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Facile Conjugation Of Biomolecules Onto Surfaces Via Mussel Adhesive Protein Inspired Coatings.
Published 2009 · Chemistry, Medicine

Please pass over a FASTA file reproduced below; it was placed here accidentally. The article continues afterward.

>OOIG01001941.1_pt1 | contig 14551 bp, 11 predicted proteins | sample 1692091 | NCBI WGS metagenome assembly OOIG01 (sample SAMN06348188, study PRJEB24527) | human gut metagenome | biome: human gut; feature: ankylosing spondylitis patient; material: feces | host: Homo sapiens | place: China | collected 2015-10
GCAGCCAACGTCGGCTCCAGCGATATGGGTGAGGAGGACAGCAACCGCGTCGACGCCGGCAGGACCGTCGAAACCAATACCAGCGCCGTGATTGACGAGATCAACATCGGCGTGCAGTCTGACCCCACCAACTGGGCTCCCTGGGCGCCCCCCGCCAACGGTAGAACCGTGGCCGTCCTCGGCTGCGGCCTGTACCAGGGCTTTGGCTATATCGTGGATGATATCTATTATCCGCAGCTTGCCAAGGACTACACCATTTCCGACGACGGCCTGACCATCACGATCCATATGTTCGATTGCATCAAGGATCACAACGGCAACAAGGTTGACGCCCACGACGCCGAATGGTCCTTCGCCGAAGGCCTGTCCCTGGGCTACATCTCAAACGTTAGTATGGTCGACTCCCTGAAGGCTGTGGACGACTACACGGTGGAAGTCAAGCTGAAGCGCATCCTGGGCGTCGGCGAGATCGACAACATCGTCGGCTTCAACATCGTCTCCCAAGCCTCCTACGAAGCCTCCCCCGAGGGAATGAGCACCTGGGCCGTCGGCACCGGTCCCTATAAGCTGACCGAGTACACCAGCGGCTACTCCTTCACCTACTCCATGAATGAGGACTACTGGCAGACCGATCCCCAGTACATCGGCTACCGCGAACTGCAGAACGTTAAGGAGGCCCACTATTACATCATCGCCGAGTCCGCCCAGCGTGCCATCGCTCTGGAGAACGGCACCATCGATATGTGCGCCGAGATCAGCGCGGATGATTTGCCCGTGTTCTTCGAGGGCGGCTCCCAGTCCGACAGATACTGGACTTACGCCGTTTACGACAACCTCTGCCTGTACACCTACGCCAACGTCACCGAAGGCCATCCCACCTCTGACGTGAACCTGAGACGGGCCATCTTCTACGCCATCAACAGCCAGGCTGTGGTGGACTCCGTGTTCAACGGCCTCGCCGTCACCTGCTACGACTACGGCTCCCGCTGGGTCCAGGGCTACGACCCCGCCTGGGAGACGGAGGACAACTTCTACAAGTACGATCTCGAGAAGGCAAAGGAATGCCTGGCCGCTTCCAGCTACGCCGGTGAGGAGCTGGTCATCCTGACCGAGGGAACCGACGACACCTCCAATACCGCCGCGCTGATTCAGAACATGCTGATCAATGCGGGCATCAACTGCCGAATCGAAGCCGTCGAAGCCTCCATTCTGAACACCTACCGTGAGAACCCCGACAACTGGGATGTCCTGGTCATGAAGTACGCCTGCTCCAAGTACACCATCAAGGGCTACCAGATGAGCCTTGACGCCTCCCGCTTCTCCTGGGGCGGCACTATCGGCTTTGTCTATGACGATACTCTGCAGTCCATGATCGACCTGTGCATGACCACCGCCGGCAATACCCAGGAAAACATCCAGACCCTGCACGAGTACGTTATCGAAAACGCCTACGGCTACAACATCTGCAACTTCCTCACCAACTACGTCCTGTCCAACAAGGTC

Immobilization of biomolecules onto surfaces is important in many of the biological and physical sciences, including cell and molecular biology, analytical chemistry, and in applied and interdisciplinary fields such as medical diagnostics, tissue engineering, and bioprocess engineering.[1-4] Strategies for biomolecule immobilization onto surfaces generally exploit either noncovalent or covalent reactions. Noncovalent methods allow reversible immobilization of biomolecules under specific conditions, and include physical adsorption and affinity immobilization. Some widely adapted examples are (strep)avidin-biotin, nitriloacetic acid (NTA)-histidine, and DNA-DNA interactions.[5-8] In contrast, covalent immobilization of molecules onto surfaces typically relies on conjugation reactions between ‘active’ functional groups, such as N-hydroxysuccinimide (NHS) or maleimide, and companion target moieties, such as amines and sulfhydryls. For reactions involving biomolecules performed in aqueous solvents, susceptibility of NHS, maleimide, and other activating groups to hydrolysis during storage and reaction can lead to low efficiency of surface bioconjugation.[11,12] In this study, we report a facile two-step aqueous approach to immobilization of biomolecules onto surfaces. The approach involves simple dip-coating of a biomimetic polymer thin film onto a substrate, followed by conjugation of biomolecules to the biomimetic polymer film. The method exploits the latent reactivity of the biomimetic polymer thin film towards nucleophiles, is unaffected by water, and allows for discrimination between nucleophiles on the basis of pKa.